|Hierarchy of study types|
|Classification of clinical studies|
A cohort study is an observational study design of epidemiology with the aim of uncovering a connection between one or more exposures and the occurrence of a disease. A group of exposed and a group of non-exposed people are observed over a certain period of time with regard to the occurrence or mortality of certain diseases. It is a special form of panel investigation in which all persons belong to a sample of the same cohort. A cohort is a group of people in whose résumés a specific biographical event occurred at approximately the same point in time. Depending on the defining characteristic, a distinction is made between birth cohorts, school enrollment cohorts, divorce cohorts and many others.
To establish a connection, the number of new cases ( incidence ) in exposed and non-exposed persons is measured and compared at the end of the investigation . If there is a positive connection between an exposure and a disease, the proportion of sick people in the group of exposed persons is higher than that of the non-exposed study group. Exposure can therefore be a possible risk factor. In order to ultimately make statements about the strength of the association, the two incidence rates are compared and the relative risk is calculated.
Germany's largest cohort study is the National Cohort , which started in October 2014 and is planned for a period of 20 to 30 years .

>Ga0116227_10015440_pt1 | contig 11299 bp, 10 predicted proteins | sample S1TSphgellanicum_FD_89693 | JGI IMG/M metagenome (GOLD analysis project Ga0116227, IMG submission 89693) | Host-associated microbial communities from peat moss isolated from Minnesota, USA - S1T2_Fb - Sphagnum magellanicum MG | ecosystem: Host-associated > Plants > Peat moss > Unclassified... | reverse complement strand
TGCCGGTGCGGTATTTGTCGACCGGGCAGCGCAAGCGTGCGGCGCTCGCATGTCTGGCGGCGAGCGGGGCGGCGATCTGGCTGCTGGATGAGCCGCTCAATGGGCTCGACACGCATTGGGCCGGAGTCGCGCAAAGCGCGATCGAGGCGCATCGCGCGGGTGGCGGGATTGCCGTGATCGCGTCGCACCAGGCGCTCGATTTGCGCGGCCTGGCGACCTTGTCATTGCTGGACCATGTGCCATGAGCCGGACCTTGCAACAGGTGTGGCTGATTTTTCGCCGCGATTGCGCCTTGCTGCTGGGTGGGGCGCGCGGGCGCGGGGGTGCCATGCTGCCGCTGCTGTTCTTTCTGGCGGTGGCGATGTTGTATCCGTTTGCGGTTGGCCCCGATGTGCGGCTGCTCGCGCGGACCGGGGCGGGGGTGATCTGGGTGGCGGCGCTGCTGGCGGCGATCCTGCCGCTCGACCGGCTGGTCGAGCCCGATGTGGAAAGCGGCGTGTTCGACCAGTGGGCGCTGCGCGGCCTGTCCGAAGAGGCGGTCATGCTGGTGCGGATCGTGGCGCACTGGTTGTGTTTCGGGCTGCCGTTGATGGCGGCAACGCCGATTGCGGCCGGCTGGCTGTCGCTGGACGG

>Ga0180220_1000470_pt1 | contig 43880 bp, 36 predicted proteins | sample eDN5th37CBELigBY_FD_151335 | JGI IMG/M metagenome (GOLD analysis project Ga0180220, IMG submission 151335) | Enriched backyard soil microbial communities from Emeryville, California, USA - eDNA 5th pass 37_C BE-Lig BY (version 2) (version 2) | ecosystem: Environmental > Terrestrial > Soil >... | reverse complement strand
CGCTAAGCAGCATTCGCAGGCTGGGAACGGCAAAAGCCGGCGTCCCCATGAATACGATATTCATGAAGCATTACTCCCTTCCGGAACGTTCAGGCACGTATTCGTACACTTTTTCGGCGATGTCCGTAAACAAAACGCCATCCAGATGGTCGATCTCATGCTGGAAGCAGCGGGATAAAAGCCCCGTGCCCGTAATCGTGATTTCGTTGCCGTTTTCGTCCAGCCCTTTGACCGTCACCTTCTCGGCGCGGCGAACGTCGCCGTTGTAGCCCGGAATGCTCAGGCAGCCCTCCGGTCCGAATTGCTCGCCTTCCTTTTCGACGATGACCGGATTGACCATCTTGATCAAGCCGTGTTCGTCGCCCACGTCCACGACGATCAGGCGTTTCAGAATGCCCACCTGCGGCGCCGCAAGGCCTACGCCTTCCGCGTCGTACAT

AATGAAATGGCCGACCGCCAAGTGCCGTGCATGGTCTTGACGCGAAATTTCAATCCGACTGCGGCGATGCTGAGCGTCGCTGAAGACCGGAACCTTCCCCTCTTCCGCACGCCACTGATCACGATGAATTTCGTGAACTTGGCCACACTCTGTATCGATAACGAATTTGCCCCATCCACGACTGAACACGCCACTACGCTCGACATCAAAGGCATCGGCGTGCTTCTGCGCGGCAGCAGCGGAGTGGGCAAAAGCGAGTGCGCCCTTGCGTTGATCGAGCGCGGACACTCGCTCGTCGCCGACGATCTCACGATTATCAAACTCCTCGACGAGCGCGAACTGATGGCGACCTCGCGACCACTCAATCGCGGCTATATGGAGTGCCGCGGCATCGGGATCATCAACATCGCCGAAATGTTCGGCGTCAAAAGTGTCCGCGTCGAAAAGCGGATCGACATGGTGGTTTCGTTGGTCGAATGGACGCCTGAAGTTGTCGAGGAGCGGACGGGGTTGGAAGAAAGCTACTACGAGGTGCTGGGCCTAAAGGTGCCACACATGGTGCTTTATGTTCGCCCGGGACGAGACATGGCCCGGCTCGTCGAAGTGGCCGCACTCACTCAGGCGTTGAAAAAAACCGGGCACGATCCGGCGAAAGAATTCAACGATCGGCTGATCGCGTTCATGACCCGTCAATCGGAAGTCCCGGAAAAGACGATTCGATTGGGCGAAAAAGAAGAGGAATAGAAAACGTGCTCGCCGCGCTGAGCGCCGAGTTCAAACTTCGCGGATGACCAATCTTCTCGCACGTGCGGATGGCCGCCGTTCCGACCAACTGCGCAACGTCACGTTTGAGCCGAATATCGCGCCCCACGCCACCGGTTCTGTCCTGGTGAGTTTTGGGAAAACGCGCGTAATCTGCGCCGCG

Application of cohort studies
Cohort studies are often used to investigate developmental and generational sociological issues. A characteristic cohort study is, for example, the "British National Child Development Study" (NCDS) by Ferri and Sherpherd from 1992, which shows the development of 11,400 children born in Great Britain from March 3 to 9 in terms of education, attitudes, income and health examined over a period of 34 years with five survey times.
The following hypothetical cohort study examined the effect of cigarette smoking (exposure) on the incidence of coronary artery disease in order to illustrate the approach of the study design. The participants in the study groups showed no heart disease beforehand. At the second time of the investigation, questions were asked about the occurrence of coronary heart diseases and the results were sorted into the four-field table.
|Nicotine consumption||Coronary artery disease occurs||Coronary artery disease does not occur||total||Incidence per 1000 per year|
|Smoking cigarettes (exposed)||84||2916||3000||28.0|
|No Smoking Cigarettes (Unexposed)||87||4913||5000||17.4|
With the help of the relative risk, indications of the strength of a possible connection can be found. This is calculated as the quotient of the two rates: (28.0 / 1000): (17.4 / 1000) = 1.6 According to this, cigarette smokers have a 1.6 times higher risk of developing coronary artery disease.
Forms of cohort studies
A distinction is made between two types of cohort studies: intra- and inter-cohort comparisons. The intra- cohort comparison examines the development of certain characteristics of a cohort over time. In contrast, inter- cohort comparisons compare members of different cohorts with one another. The prerequisite, however, is that the people have the same time interval between the respective defining characteristic at the time of the examination.
Prospective and retrospective cohort studies